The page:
Immune tolerance in hemophilia with factor VIII inhibitors: predictors of success.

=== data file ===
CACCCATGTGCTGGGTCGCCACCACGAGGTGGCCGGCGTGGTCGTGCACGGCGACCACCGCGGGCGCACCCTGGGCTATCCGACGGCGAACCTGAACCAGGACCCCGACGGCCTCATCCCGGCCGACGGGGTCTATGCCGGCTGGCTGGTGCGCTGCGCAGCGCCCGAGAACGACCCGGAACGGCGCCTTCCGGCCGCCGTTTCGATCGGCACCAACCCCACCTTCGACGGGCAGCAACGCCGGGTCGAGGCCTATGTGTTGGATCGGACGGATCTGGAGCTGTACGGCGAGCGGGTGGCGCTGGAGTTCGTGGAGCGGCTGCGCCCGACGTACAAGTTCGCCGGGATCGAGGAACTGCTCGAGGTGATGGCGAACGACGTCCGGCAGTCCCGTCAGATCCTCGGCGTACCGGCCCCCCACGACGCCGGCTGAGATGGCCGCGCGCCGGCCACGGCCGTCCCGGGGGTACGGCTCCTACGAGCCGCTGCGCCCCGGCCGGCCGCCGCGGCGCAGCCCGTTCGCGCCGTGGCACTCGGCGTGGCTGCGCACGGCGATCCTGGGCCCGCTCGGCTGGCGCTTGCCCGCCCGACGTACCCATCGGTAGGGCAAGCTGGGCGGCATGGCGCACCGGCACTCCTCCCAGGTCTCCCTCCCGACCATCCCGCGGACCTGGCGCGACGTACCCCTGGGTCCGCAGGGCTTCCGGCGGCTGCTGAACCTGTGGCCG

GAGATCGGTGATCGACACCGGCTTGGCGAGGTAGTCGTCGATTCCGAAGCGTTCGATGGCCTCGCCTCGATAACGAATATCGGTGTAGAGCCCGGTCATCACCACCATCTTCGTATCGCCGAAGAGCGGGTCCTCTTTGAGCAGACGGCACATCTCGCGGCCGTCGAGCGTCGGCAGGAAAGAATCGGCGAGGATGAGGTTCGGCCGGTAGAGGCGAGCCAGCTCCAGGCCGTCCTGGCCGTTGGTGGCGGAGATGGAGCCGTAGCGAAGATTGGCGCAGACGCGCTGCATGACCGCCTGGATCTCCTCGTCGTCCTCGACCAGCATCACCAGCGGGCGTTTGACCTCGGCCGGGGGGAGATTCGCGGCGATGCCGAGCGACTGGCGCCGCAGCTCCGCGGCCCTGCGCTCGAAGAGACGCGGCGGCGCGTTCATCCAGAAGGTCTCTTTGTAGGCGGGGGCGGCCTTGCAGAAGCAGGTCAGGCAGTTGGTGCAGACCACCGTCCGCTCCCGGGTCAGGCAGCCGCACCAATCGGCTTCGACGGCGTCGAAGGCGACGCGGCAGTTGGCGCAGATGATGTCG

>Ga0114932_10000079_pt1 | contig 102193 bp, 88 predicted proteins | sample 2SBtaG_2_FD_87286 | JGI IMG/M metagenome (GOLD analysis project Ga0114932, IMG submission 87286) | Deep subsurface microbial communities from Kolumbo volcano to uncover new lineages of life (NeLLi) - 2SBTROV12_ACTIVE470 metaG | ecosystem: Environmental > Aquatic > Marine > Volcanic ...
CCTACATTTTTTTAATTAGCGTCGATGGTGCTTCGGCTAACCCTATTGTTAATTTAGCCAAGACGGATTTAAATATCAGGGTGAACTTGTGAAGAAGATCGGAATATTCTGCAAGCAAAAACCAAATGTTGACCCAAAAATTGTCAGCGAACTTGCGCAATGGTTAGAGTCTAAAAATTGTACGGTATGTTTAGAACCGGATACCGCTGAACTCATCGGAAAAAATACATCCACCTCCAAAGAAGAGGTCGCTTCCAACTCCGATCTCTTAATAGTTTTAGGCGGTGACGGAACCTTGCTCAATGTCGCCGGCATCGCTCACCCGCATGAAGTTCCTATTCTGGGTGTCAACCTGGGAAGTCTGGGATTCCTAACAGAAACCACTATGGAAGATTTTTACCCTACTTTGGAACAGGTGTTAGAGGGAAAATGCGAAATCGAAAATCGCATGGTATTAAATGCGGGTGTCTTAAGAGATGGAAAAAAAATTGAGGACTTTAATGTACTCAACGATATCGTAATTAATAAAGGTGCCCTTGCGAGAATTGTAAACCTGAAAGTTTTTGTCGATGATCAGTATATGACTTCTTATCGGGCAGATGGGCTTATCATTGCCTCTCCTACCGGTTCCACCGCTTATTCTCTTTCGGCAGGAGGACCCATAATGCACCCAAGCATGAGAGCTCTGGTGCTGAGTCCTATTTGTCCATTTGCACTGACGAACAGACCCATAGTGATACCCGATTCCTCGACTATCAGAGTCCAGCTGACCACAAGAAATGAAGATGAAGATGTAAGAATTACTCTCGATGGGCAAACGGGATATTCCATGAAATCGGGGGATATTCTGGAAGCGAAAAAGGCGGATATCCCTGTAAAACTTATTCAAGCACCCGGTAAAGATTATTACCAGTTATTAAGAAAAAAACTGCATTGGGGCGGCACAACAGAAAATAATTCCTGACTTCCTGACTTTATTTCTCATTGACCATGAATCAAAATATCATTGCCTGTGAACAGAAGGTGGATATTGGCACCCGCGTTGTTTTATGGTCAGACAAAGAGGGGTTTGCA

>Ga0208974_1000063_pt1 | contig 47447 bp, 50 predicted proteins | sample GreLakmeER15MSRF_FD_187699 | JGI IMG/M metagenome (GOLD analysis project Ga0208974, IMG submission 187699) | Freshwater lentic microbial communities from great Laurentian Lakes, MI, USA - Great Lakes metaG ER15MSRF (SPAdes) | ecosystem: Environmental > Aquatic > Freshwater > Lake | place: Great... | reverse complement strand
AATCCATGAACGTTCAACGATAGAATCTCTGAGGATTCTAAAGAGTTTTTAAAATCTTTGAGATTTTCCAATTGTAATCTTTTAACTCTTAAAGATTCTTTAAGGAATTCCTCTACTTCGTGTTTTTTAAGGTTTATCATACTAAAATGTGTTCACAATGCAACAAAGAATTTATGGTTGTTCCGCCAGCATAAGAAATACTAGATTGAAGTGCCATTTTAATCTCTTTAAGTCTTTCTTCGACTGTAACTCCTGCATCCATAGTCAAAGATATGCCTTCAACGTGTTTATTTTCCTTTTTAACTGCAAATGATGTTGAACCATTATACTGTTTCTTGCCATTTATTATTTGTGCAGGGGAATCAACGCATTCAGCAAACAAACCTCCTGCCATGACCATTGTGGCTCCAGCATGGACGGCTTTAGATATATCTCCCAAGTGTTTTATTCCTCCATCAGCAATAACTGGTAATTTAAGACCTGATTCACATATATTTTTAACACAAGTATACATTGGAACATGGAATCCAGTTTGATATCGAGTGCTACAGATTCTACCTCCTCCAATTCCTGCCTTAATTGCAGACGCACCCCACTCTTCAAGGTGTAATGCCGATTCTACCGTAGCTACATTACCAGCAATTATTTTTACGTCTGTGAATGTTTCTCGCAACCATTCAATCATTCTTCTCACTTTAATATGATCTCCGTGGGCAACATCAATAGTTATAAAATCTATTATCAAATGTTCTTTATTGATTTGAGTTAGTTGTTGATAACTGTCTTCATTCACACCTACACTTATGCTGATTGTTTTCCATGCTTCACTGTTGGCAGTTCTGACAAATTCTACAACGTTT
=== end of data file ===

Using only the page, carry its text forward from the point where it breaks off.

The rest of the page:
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BACKGROUND AND OBJECTIVES: Long term administration of high doses of factor VIII (FVIII) was shown to eliminate alloantibodies to FVIII (FVIII inhibitors). This procedure is widely referred to as immune tolerance (IT). DESIGN AND METHODS: In 1989 an international registry of IT protocols was created which recruited 314 patients with severe hemophilia A (HA) and an inhibitor who were given IT treatment. RESULTS: Fifty hemophilia care centers worldwide contributed data to the registry; 94.8% of the patients were high responders. The median inhibitor titer prior to IT (pre-titer) was 7 BU (range 0-720). The FVIII doses ranged from <50 International Units (I.U.)/kg/b.w./day to >200. At the end of IT, 140 patients had undetectable inhibitor titers, including 128 who also had normal FVIII kinetics. The remaining 174 patients included 66 with treatment failure, 23 who achieved partial responses, 48 patients in whom treatment was ongoing and 37 with data inadequate to evaluate outcome. Using logistic regression, the best predictive model for success included maximum inhibitor titer, pre-titer, dose and age at treatment. FVIII dose and pre-titer were also associated with treatment duration, as was the time between inhibitor detection and treatment. The risk of relapse was approximately 15% after 15 years of follow-up. INTERPRETATION AND CONCLUSIONS: This study underscores the importance of starting IT as early as possible, at the lowest inhibitor titer and with high FVIII doses in order to maximize the chance of treatment success and minimize treatment costs.
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